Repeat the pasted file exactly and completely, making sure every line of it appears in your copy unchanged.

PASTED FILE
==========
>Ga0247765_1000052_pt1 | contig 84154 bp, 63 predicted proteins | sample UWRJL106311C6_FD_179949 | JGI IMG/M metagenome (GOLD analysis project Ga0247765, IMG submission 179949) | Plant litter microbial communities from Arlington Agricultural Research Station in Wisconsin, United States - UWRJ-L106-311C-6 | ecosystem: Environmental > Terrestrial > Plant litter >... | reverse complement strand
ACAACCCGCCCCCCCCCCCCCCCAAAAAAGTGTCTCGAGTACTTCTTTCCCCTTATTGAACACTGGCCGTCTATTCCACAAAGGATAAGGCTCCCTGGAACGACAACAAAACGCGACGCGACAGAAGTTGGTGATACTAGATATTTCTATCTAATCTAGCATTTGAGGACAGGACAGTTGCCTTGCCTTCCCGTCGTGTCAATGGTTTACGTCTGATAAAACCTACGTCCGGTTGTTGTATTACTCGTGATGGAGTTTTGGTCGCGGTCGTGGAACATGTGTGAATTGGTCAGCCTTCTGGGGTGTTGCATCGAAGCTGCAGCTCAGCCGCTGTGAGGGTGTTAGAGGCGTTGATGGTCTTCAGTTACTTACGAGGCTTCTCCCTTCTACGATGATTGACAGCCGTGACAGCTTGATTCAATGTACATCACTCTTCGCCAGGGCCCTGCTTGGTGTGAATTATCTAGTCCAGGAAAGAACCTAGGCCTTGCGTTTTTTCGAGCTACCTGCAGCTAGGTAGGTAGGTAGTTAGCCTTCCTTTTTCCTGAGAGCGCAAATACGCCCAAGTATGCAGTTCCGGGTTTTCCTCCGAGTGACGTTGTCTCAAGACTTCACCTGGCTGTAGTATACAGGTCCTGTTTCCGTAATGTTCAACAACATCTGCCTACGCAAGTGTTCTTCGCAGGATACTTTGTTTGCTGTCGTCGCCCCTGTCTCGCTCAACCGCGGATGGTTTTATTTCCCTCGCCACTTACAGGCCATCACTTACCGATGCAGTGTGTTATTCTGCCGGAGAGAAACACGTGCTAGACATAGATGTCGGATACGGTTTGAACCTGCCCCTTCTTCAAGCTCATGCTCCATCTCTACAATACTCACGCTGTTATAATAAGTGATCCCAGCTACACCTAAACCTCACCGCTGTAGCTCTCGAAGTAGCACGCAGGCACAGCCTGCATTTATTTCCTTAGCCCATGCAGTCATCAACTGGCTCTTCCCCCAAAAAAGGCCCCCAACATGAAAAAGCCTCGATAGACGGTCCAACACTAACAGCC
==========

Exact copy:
>Ga0247765_1000052_pt1 | contig 84154 bp, 63 predicted proteins | sample UWRJL106311C6_FD_179949 | JGI IMG/M metagenome (GOLD analysis project Ga0247765, IMG submission 179949) | Plant litter microbial communities from Arlington Agricultural Research Station in Wisconsin, United States - UWRJ-L106-311C-6 | ecosystem: Environmental > Terrestrial > Plant litter >... | reverse complement strand
ACAACCCGCCCCCCCCCCCCCCCAAAAAAGTGTCTCGAGTACTTCTTTCCCCTTATTGAACACTGGCCGTCTATTCCACAAAGGATAAGGCTCCCTGGAACGACAACAAAACGCGACGCGACAGAAGTTGGTGATACTAGATATTTCTATCTAATCTAGCATTTGAGGACAGGACAGTTGCCTTGCCTTCCCGTCGTGTCAATGGTTTACGTCTGATAAAACCTACGTCCGGTTGTTGTATTACTCGTGATGGAGTTTTGGTCGCGGTCGTGGAACATGTGTGAATTGGTCAGCCTTCTGGGGTGTTGCATCGAAGCTGCAGCTCAGCCGCTGTGAGGGTGTTAGAGGCGTTGATGGTCTTCAGTTACTTACGAGGCTTCTCCCTTCTACGATGATTGACAGCCGTGACAGCTTGATTCAATGTACATCACTCTTCGCCAGGGCCCTGCTTGGTGTGAATTATCTAGTCCAGGAAAGAACCTAGGCCTTGCGTTTTTTCGAGCTACCTGCAGCTAGGTAGGTAGGTAGTTAGCCTTCCTTTTTCCTGAGAGCGCAAATACGCCCAAGTATGCAGTTCCGGGTTTTCCTCCGAGTGACGTTGTCTCAAGACTTCACCTGGCTGTAGTATACAGGTCCTGTTTCCGTAATGTTCAACAACATCTGCCTACGCAAGTGTTCTTCGCAGGATACTTTGTTTGCTGTCGTCGCCCCTGTCTCGCTCAACCGCGGATGGTTTTATTTCCCTCGCCACTTACAGGCCATCACTTACCGATGCAGTGTGTTATTCTGCCGGAGAGAAACACGTGCTAGACATAGATGTCGGATACGGTTTGAACCTGCCCCTTCTTCAAGCTCATGCTCCATCTCTACAATACTCACGCTGTTATAATAAGTGATCCCAGCTACACCTAAACCTCACCGCTGTAGCTCTCGAAGTAGCACGCAGGCACAGCCTGCATTTATTTCCTTAGCCCATGCAGTCATCAACTGGCTCTTCCCCCAAAAAAGGCCCCCAACATGAAAAAGCCTCGATAGACGGTCCAACACTAACAGCC